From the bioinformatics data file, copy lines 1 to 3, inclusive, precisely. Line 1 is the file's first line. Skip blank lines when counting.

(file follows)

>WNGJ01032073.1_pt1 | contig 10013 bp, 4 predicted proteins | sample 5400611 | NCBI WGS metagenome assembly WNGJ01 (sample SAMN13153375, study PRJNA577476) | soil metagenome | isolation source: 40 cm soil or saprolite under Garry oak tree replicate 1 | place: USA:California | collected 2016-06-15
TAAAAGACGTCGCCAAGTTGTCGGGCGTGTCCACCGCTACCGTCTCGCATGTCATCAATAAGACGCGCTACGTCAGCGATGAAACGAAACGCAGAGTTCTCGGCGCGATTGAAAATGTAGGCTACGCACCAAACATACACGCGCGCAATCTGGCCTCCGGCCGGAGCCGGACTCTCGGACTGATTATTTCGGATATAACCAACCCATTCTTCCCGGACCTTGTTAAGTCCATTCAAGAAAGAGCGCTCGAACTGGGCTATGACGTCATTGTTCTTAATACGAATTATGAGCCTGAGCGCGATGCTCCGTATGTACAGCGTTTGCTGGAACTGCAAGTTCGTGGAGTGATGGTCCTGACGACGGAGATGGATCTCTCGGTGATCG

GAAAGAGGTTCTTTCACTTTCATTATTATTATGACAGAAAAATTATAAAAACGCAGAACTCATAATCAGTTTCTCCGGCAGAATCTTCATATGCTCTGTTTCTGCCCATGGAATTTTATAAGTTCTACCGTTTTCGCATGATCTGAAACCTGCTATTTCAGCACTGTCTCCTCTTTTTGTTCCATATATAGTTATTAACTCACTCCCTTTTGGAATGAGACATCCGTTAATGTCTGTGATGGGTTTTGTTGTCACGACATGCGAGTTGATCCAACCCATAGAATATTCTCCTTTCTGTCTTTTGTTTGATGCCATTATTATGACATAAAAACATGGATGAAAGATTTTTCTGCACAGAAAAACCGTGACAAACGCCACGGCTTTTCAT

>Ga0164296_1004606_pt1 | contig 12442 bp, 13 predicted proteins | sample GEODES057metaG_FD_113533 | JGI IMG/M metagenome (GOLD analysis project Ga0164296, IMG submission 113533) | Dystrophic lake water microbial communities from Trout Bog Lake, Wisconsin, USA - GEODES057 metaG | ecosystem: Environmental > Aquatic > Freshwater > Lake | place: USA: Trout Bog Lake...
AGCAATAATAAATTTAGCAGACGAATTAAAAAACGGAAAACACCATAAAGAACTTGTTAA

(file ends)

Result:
>WNGJ01032073.1_pt1 | contig 10013 bp, 4 predicted proteins | sample 5400611 | NCBI WGS metagenome assembly WNGJ01 (sample SAMN13153375, study PRJNA577476) | soil metagenome | isolation source: 40 cm soil or saprolite under Garry oak tree replicate 1 | place: USA:California | collected 2016-06-15
TAAAAGACGTCGCCAAGTTGTCGGGCGTGTCCACCGCTACCGTCTCGCATGTCATCAATAAGACGCGCTACGTCAGCGATGAAACGAAACGCAGAGTTCTCGGCGCGATTGAAAATGTAGGCTACGCACCAAACATACACGCGCGCAATCTGGCCTCCGGCCGGAGCCGGACTCTCGGACTGATTATTTCGGATATAACCAACCCATTCTTCCCGGACCTTGTTAAGTCCATTCAAGAAAGAGCGCTCGAACTGGGCTATGACGTCATTGTTCTTAATACGAATTATGAGCCTGAGCGCGATGCTCCGTATGTACAGCGTTTGCTGGAACTGCAAGTTCGTGGAGTGATGGTCCTGACGACGGAGATGGATCTCTCGGTGATCG

GAAAGAGGTTCTTTCACTTTCATTATTATTATGACAGAAAAATTATAAAAACGCAGAACTCATAATCAGTTTCTCCGGCAGAATCTTCATATGCTCTGTTTCTGCCCATGGAATTTTATAAGTTCTACCGTTTTCGCATGATCTGAAACCTGCTATTTCAGCACTGTCTCCTCTTTTTGTTCCATATATAGTTATTAACTCACTCCCTTTTGGAATGAGACATCCGTTAATGTCTGTGATGGGTTTTGTTGTCACGACATGCGAGTTGATCCAACCCATAGAATATTCTCCTTTCTGTCTTTTGTTTGATGCCATTATTATGACATAAAAACATGGATGAAAGATTTTTCTGCACAGAAAAACCGTGACAAACGCCACGGCTTTTCAT